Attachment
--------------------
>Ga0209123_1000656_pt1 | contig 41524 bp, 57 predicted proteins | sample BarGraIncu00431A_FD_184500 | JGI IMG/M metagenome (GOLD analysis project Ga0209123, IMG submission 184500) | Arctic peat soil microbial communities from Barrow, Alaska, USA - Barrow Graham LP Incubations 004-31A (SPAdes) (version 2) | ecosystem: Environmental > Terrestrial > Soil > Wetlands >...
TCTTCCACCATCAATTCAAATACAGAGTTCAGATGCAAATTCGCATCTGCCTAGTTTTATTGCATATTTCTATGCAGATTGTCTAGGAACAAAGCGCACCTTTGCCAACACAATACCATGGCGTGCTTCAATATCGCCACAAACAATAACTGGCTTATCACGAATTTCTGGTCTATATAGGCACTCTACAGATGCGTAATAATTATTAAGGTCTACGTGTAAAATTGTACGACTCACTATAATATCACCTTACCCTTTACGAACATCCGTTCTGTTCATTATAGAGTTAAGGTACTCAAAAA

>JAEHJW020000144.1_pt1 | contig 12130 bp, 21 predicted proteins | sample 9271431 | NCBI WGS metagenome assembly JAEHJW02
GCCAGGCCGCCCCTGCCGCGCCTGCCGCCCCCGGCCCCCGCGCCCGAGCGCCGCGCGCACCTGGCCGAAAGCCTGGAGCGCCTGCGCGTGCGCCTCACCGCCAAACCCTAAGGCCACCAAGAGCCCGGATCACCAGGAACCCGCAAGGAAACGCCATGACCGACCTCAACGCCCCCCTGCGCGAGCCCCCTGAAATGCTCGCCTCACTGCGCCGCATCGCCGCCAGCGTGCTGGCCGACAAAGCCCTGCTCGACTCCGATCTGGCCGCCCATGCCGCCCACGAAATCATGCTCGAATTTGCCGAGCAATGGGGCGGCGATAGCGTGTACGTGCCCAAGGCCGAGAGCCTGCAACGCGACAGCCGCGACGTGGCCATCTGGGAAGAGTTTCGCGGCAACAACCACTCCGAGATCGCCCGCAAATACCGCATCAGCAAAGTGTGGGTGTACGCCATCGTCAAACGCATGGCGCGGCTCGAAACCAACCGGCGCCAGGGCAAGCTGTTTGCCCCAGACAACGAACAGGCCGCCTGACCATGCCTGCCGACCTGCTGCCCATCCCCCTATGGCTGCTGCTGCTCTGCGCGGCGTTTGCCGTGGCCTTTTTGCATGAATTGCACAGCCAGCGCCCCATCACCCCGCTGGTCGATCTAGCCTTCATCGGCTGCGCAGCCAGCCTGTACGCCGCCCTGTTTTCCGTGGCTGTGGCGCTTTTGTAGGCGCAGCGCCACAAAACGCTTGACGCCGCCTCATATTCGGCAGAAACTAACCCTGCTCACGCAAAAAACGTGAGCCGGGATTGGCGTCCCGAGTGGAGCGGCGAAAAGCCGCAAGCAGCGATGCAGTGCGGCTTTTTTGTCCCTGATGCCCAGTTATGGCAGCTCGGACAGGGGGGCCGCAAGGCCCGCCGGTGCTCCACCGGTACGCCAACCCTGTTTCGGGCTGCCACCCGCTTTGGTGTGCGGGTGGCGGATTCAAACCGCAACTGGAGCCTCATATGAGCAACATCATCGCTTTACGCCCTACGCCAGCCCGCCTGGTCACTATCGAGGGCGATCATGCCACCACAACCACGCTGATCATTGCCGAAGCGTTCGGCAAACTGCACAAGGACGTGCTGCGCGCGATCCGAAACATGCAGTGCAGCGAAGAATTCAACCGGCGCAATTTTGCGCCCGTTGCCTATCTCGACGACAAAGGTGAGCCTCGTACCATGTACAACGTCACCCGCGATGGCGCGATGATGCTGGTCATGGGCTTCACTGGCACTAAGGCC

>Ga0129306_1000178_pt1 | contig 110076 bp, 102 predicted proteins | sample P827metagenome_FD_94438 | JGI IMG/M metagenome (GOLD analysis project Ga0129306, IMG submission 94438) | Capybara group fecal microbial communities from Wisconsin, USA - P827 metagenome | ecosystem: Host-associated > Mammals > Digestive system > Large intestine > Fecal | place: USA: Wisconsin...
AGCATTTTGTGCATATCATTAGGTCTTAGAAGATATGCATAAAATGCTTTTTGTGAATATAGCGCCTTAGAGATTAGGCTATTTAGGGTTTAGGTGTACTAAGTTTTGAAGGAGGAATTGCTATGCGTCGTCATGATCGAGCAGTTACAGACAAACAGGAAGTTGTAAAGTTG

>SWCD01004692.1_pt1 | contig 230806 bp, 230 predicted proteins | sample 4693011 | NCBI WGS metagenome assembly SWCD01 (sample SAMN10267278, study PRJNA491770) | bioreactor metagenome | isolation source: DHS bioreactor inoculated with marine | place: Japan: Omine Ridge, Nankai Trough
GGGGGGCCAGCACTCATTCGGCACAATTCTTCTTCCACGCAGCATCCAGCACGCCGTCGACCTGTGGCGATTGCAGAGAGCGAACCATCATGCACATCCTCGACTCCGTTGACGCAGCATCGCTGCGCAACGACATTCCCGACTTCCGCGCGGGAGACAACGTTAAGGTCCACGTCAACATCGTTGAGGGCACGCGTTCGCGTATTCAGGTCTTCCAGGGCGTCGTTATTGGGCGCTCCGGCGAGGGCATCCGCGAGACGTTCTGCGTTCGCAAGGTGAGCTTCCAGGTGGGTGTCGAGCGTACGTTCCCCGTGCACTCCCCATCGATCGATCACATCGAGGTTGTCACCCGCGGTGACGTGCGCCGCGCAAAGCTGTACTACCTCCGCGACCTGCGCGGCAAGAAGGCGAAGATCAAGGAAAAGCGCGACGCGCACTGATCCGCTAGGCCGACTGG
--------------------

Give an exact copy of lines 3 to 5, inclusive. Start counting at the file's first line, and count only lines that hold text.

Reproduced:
>JAEHJW020000144.1_pt1 | contig 12130 bp, 21 predicted proteins | sample 9271431 | NCBI WGS metagenome assembly JAEHJW02
GCCAGGCCGCCCCTGCCGCGCCTGCCGCCCCCGGCCCCCGCGCCCGAGCGCCGCGCGCACCTGGCCGAAAGCCTGGAGCGCCTGCGCGTGCGCCTCACCGCCAAACCCTAAGGCCACCAAGAGCCCGGATCACCAGGAACCCGCAAGGAAACGCCATGACCGACCTCAACGCCCCCCTGCGCGAGCCCCCTGAAATGCTCGCCTCACTGCGCCGCATCGCCGCCAGCGTGCTGGCCGACAAAGCCCTGCTCGACTCCGATCTGGCCGCCCATGCCGCCCACGAAATCATGCTCGAATTTGCCGAGCAATGGGGCGGCGATAGCGTGTACGTGCCCAAGGCCGAGAGCCTGCAACGCGACAGCCGCGACGTGGCCATCTGGGAAGAGTTTCGCGGCAACAACCACTCCGAGATCGCCCGCAAATACCGCATCAGCAAAGTGTGGGTGTACGCCATCGTCAAACGCATGGCGCGGCTCGAAACCAACCGGCGCCAGGGCAAGCTGTTTGCCCCAGACAACGAACAGGCCGCCTGACCATGCCTGCCGACCTGCTGCCCATCCCCCTATGGCTGCTGCTGCTCTGCGCGGCGTTTGCCGTGGCCTTTTTGCATGAATTGCACAGCCAGCGCCCCATCACCCCGCTGGTCGATCTAGCCTTCATCGGCTGCGCAGCCAGCCTGTACGCCGCCCTGTTTTCCGTGGCTGTGGCGCTTTTGTAGGCGCAGCGCCACAAAACGCTTGACGCCGCCTCATATTCGGCAGAAACTAACCCTGCTCACGCAAAAAACGTGAGCCGGGATTGGCGTCCCGAGTGGAGCGGCGAAAAGCCGCAAGCAGCGATGCAGTGCGGCTTTTTTGTCCCTGATGCCCAGTTATGGCAGCTCGGACAGGGGGGCCGCAAGGCCCGCCGGTGCTCCACCGGTACGCCAACCCTGTTTCGGGCTGCCACCCGCTTTGGTGTGCGGGTGGCGGATTCAAACCGCAACTGGAGCCTCATATGAGCAACATCATCGCTTTACGCCCTACGCCAGCCCGCCTGGTCACTATCGAGGGCGATCATGCCACCACAACCACGCTGATCATTGCCGAAGCGTTCGGCAAACTGCACAAGGACGTGCTGCGCGCGATCCGAAACATGCAGTGCAGCGAAGAATTCAACCGGCGCAATTTTGCGCCCGTTGCCTATCTCGACGACAAAGGTGAGCCTCGTACCATGTACAACGTCACCCGCGATGGCGCGATGATGCTGGTCATGGGCTTCACTGGCACTAAGGCC

>Ga0129306_1000178_pt1 | contig 110076 bp, 102 predicted proteins | sample P827metagenome_FD_94438 | JGI IMG/M metagenome (GOLD analysis project Ga0129306, IMG submission 94438) | Capybara group fecal microbial communities from Wisconsin, USA - P827 metagenome | ecosystem: Host-associated > Mammals > Digestive system > Large intestine > Fecal | place: USA: Wisconsin...